169L Crown preparation bur was used by a single operator to eliminate interoperator bias. The crowns were prepared according to the guidelines of 3M ESPE and EZ-Pedo, respectively. A gradual, sequential circumferential tooth reduction was performed, such that all the enamel with most of the dentine was reduced. Only 30% of the dentine was left behind to replicate a grossly destructed tooth [Table 1]. After crown preparation, SSC (3M ESPE) and preformed zirconia crown (EZ-Pedo) were luted using glass ionomer cement (GC Fuji Type 1) [Table 2].
|Table 1: The number of elements and nodes of the finite element mesh model along with the extent of tooth reduction|
Click here to view
|Table 2: Mechanical properties of the materials and teeth used for the study|
Click here to view
Finite element model generation
Three-dimensional images of the prepared primary second molars were obtained through spiral computed tomography scans. The ANSYS (ANSYS v. 12; ANSYS Inc; Canonsburg, PA, USA) software converted 0.5 mm sections of each model into cloud data points, which were connected to form the surface models of each primary tooth. The SSC was considered to be of a uniform width of 0.13 mm and the preformed zirconia crown of width 0.73 mm.
Perpendicular and angulated forces of 245N  were applied to the crowns of the teeth to simulate physiologic masticatory forces. Axial forces on the inner inclines of the buccal cusps, inner inclines of the palatal cusps, and the outer inclines of the palatal forces simulated maximum bite forces in patients of pediatric age group. Lateral masticatory forces were simulated through angulated forces on the palatal inclines of the buccal cusps at 00, 45°, and 90°.
The stress values and patterns due to load application were calculated based on the von Mises dimensional criterion, which always yields positive results. The equation used is:
σe = ½ ([σ1 − σ2]2+ [σ2 − σ3]2 + [σ3 − σ1]2) 1/2
Where, σ1, σ2, σ3 represent the principal stresses within the material.
| Results|| |
The stresses were visualized in color coding ranging from dark blue (minimum stress) to red (maximum stress) [Figure 1].
|Figure 1: Stress pattern on axial loading through a stainless steel crown and a preformed zirconia crown as well as stress distribution on the underlying dentine of the primary tooth when restored with either of the two crowns. Areas of red represent maximal von Mises stresses while areas of blue represent minimal von Mises stresses. The maximal von Mises stress generated in a stainless steel crown and its underlying dentine was 173.8 and 9.98 MPa respectively while that generated by the preformed zirconia crown and its underlying dentine was 38.15 and 1.03 MPa. The above data imply lesser stresses were generated in the preformed zirconia crown and the restored tooth as compared to stainless steel crown. Thus, preformed zirconia confers more protection to the primary tooth than stainless steel crown|
Click here to view
Stress areas are the cuspal inclines in contact with the adjacent tooth, and maximal stresses are restricted to the crown with very little penetrating to the underlying tooth. There is an overall increase in stress with decreasing tooth structure though it remains well below the ultimate tensile strength of each material [Figure 2] and [Table 3].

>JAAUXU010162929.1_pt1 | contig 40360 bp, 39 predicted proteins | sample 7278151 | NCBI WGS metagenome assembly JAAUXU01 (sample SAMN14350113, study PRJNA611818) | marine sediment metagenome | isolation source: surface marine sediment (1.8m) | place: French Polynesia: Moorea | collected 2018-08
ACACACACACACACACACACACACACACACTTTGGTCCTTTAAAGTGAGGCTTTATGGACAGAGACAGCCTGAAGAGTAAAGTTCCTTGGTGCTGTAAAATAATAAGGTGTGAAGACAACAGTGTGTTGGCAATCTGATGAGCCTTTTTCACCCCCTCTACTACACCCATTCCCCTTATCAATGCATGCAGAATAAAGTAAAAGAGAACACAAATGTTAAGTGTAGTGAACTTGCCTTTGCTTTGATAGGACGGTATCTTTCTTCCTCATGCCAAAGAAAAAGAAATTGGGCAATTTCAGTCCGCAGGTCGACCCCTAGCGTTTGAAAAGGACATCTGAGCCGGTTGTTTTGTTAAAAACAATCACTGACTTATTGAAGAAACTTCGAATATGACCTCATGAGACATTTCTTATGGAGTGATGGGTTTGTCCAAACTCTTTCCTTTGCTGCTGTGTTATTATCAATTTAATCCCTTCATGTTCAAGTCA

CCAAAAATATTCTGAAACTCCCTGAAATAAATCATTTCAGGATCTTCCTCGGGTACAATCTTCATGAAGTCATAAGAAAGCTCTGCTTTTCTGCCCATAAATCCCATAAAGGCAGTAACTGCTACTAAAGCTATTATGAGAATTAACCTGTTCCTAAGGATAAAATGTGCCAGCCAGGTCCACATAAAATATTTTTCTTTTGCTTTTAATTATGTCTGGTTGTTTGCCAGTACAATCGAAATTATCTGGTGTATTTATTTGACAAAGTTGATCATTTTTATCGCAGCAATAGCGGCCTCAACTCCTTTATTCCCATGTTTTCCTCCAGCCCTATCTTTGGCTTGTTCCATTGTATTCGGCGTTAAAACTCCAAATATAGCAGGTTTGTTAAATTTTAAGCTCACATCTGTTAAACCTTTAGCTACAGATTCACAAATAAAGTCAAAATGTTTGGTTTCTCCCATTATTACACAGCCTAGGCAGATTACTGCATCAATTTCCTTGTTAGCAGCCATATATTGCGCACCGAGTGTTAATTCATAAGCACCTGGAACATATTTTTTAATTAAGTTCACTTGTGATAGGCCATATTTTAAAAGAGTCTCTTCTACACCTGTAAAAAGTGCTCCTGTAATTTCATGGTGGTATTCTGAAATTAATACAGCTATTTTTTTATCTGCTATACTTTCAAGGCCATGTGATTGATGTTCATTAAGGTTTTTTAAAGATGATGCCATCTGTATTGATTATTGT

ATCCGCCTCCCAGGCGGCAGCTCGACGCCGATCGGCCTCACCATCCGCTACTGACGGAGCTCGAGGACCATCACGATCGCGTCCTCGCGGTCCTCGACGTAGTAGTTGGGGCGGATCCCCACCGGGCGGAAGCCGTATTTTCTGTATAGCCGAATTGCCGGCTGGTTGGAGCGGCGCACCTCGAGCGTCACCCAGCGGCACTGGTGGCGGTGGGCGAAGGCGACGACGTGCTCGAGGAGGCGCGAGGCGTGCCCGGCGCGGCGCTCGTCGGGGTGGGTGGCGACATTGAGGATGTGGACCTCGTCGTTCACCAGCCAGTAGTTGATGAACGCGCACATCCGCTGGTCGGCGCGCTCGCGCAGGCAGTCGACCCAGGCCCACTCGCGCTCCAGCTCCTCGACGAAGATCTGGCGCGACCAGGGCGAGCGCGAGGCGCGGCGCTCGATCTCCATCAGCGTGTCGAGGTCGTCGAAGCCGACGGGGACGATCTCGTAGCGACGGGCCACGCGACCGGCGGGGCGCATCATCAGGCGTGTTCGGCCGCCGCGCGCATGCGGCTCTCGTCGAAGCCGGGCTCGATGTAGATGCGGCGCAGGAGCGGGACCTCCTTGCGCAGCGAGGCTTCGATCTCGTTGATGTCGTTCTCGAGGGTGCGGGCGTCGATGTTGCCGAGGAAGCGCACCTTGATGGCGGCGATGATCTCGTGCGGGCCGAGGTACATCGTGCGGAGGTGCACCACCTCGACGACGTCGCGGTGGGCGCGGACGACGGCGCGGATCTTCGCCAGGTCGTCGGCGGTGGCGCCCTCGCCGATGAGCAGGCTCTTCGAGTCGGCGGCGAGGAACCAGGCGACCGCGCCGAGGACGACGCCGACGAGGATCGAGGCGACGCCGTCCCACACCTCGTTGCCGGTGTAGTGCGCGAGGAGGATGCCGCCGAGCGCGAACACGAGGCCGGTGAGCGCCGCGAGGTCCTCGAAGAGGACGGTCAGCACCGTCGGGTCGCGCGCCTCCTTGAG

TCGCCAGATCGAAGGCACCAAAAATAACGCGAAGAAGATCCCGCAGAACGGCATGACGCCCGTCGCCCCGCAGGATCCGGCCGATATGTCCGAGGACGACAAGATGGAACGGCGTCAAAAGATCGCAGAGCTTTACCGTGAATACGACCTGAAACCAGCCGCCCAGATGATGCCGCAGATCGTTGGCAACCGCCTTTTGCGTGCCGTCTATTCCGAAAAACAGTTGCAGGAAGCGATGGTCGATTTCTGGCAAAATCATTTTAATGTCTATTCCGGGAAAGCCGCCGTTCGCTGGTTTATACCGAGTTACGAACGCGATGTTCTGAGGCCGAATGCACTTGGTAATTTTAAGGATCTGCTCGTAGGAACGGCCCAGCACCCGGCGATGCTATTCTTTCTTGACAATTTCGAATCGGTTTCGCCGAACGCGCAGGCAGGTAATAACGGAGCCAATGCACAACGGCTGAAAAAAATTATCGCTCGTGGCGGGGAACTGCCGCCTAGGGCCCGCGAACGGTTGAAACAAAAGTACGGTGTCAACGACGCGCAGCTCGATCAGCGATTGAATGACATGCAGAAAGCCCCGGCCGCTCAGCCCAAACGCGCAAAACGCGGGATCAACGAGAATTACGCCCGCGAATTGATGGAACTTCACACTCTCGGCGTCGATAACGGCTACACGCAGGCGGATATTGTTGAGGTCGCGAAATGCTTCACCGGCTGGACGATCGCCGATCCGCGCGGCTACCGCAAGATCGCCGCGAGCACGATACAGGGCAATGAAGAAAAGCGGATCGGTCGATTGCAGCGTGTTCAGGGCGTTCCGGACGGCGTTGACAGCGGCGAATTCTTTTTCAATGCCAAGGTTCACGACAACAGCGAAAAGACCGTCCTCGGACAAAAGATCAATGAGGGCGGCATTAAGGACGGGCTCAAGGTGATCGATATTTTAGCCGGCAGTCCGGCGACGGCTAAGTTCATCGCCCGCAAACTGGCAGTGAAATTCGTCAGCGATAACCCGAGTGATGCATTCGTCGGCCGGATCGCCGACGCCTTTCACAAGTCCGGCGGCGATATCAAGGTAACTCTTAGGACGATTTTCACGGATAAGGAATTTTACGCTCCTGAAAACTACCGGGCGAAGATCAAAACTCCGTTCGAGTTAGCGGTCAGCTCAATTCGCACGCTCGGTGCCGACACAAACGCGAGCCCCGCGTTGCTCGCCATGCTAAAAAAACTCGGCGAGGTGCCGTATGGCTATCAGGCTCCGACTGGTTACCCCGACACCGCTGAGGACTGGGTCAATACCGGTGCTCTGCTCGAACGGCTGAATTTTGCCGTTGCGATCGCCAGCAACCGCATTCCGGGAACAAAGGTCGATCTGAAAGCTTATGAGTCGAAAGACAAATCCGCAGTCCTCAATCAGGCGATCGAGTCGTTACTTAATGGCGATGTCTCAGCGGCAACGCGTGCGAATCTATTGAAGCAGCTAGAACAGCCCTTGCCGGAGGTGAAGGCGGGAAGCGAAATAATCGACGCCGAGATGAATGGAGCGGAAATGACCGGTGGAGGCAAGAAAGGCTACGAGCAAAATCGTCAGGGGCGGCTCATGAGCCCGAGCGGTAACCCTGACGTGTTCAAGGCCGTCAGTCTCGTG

|Figure 2: Stress pattern on lateral loading - 0° through a stainless steel crown and a preformed zirconia crown as well as stress distribution on the underlying dentine of the primary tooth when restored with either of the two crowns. Areas of red represent maximal von Mises stresses while areas of blue represent minimal von Mises stresses. The maximal von Mises stress generated in a stainless steel crown and its underlying dentine was 247.56 and 7.84 MPa respectively while that generated by the preformed zirconia crown and its underlying dentine was 52.19 and 0.8 MPa. The above data imply lesser stresses were generated in the preformed zirconia crown and the restored tooth as compared to stainless steel crown. Thus, preformed zirconia confers more protection to the primary tooth than stainless steel crown|
Click here to view
|Table 3: A Tabulation of the magnitude of stress in each case and the ultimate tensile strength of the corresponding materials|
Click here to view
The stresses dissipate gradually from the point of loading to the rest of the crown. However, the maximal stresses on lateral loading are greater than that on axial loading [Figure 3] and [Table 3].
|Figure 3: Stress pattern on lateral loading - 45° through a stainless steel crown and a preformed zirconia crown as well as stress distribution on the underlying dentine of the primary tooth when restored with either of the two crowns. Areas of red represent maximal von Mises stresses while areas of blue represent minimal von Mises stresses. The maximal von Mises stress generated in a stainless steel crown and its underlying dentine was 287.8 and 11.13 MPa respectively while that generated by the preformed zirconia crown and its underlying dentine was 54.8 and 1.30 MPa. The above data imply lesser stresses were generated in the preformed zirconia crown and the restored tooth as compared to stainless steel crown. Thus, preformed zirconia confers more protection to the primary tooth than stainless steel crown|
Click here to view
The maximum stress on SSC and dentine is greater than at axial loading or 0° lateral loading with stresses concentrated on a small surface area [Figure 4] and [Table 3].